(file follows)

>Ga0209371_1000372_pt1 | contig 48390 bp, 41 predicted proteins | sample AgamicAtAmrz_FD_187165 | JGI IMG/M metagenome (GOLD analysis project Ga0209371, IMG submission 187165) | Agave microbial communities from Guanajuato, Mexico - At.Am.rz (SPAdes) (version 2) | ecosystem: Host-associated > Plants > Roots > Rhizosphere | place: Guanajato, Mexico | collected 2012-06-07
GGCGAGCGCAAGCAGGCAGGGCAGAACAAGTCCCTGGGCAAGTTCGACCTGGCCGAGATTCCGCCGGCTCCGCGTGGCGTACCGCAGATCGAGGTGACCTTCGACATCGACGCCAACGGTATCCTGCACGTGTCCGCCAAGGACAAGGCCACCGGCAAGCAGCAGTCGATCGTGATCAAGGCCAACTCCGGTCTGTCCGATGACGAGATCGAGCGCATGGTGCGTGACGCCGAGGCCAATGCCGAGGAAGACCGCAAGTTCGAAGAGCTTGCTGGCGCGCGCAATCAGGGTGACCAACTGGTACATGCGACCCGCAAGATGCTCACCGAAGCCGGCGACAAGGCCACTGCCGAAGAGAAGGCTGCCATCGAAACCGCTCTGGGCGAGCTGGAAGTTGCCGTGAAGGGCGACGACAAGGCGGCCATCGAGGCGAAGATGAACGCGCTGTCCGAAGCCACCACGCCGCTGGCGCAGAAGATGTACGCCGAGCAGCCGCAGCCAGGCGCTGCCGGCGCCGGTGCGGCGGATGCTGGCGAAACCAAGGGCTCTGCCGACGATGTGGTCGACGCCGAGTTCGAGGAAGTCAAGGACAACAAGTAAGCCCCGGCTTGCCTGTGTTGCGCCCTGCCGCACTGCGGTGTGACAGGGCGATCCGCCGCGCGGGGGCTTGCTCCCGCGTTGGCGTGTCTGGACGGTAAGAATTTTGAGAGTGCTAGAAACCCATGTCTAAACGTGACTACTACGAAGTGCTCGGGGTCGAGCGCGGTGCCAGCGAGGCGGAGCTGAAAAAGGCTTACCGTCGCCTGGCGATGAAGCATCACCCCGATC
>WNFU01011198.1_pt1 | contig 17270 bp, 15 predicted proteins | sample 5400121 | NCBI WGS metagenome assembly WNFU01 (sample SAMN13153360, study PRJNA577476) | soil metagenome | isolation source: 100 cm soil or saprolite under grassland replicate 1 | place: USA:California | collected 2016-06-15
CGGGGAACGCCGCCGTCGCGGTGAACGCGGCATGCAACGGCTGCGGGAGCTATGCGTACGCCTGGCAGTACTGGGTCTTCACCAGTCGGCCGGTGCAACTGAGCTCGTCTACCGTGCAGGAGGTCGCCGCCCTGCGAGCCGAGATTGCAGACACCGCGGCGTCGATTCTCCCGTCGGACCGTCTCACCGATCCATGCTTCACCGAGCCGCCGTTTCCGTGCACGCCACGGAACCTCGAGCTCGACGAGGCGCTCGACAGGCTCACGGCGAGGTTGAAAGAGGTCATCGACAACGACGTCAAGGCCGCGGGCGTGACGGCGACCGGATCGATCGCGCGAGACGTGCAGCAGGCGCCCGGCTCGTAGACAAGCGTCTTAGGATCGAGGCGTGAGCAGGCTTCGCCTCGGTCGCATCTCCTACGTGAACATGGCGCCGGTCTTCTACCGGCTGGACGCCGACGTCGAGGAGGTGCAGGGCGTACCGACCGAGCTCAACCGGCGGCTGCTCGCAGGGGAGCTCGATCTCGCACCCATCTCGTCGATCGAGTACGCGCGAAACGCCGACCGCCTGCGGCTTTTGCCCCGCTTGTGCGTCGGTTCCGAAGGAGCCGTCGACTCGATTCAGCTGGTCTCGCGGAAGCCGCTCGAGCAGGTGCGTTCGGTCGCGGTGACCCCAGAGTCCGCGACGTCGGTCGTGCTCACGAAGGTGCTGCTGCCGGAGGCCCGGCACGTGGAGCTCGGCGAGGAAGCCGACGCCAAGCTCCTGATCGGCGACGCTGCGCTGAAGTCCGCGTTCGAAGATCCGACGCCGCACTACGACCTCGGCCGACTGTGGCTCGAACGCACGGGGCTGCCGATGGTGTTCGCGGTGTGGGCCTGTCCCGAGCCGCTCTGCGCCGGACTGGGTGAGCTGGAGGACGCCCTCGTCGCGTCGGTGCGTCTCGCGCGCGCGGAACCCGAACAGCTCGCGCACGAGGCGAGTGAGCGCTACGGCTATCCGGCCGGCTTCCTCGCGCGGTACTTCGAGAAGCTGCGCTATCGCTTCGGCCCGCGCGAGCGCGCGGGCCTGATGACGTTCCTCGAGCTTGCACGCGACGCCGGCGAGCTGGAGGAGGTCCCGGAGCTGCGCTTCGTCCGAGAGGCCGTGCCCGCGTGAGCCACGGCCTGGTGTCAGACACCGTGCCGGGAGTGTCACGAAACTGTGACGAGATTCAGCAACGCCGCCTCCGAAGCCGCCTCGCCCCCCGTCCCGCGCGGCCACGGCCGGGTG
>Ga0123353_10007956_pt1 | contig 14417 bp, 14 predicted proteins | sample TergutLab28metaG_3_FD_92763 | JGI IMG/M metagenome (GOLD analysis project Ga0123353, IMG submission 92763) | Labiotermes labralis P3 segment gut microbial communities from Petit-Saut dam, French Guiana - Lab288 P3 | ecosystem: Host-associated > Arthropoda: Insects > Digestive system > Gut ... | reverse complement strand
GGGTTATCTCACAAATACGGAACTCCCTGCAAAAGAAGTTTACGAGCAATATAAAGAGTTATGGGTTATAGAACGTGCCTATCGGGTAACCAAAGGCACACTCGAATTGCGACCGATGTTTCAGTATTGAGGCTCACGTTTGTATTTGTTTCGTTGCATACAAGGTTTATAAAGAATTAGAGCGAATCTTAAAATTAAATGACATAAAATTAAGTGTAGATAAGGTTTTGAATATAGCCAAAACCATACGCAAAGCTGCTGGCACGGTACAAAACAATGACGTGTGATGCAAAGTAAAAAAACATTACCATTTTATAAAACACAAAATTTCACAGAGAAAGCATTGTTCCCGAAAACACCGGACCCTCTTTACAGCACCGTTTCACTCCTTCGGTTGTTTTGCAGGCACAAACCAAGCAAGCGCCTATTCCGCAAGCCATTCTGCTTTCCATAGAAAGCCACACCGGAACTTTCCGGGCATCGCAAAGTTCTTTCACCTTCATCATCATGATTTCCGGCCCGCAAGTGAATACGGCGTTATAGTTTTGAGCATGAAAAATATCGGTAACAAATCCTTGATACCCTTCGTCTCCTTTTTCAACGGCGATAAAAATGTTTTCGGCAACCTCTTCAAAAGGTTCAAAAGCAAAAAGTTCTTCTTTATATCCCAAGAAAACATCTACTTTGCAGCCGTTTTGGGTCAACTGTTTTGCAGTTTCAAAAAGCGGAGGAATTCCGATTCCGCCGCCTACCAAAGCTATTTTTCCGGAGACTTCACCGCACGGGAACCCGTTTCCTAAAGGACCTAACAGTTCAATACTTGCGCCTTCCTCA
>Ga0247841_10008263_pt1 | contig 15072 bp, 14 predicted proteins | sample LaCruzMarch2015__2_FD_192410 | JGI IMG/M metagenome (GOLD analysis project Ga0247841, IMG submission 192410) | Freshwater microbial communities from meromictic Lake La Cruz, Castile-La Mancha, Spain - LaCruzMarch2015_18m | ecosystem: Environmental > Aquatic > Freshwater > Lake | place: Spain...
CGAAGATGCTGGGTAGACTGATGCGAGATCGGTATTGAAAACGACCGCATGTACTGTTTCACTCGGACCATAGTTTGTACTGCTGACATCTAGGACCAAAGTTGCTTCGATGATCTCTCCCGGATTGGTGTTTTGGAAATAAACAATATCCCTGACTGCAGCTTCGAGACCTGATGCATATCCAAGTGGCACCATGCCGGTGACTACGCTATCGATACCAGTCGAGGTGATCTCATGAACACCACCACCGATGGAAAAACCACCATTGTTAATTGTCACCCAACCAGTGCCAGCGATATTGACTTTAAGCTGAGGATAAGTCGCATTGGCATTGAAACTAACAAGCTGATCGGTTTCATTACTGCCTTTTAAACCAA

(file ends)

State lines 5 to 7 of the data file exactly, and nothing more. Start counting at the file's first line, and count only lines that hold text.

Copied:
>Ga0123353_10007956_pt1 | contig 14417 bp, 14 predicted proteins | sample TergutLab28metaG_3_FD_92763 | JGI IMG/M metagenome (GOLD analysis project Ga0123353, IMG submission 92763) | Labiotermes labralis P3 segment gut microbial communities from Petit-Saut dam, French Guiana - Lab288 P3 | ecosystem: Host-associated > Arthropoda: Insects > Digestive system > Gut ... | reverse complement strand
GGGTTATCTCACAAATACGGAACTCCCTGCAAAAGAAGTTTACGAGCAATATAAAGAGTTATGGGTTATAGAACGTGCCTATCGGGTAACCAAAGGCACACTCGAATTGCGACCGATGTTTCAGTATTGAGGCTCACGTTTGTATTTGTTTCGTTGCATACAAGGTTTATAAAGAATTAGAGCGAATCTTAAAATTAAATGACATAAAATTAAGTGTAGATAAGGTTTTGAATATAGCCAAAACCATACGCAAAGCTGCTGGCACGGTACAAAACAATGACGTGTGATGCAAAGTAAAAAAACATTACCATTTTATAAAACACAAAATTTCACAGAGAAAGCATTGTTCCCGAAAACACCGGACCCTCTTTACAGCACCGTTTCACTCCTTCGGTTGTTTTGCAGGCACAAACCAAGCAAGCGCCTATTCCGCAAGCCATTCTGCTTTCCATAGAAAGCCACACCGGAACTTTCCGGGCATCGCAAAGTTCTTTCACCTTCATCATCATGATTTCCGGCCCGCAAGTGAATACGGCGTTATAGTTTTGAGCATGAAAAATATCGGTAACAAATCCTTGATACCCTTCGTCTCCTTTTTCAACGGCGATAAAAATGTTTTCGGCAACCTCTTCAAAAGGTTCAAAAGCAAAAAGTTCTTCTTTATATCCCAAGAAAACATCTACTTTGCAGCCGTTTTGGGTCAACTGTTTTGCAGTTTCAAAAAGCGGAGGAATTCCGATTCCGCCGCCTACCAAAGCTATTTTTCCGGAGACTTCACCGCACGGGAACCCGTTTCCTAAAGGACCTAACAGTTCAATACTTGCGCCTTCCTCA
>Ga0247841_10008263_pt1 | contig 15072 bp, 14 predicted proteins | sample LaCruzMarch2015__2_FD_192410 | JGI IMG/M metagenome (GOLD analysis project Ga0247841, IMG submission 192410) | Freshwater microbial communities from meromictic Lake La Cruz, Castile-La Mancha, Spain - LaCruzMarch2015_18m | ecosystem: Environmental > Aquatic > Freshwater > Lake | place: Spain...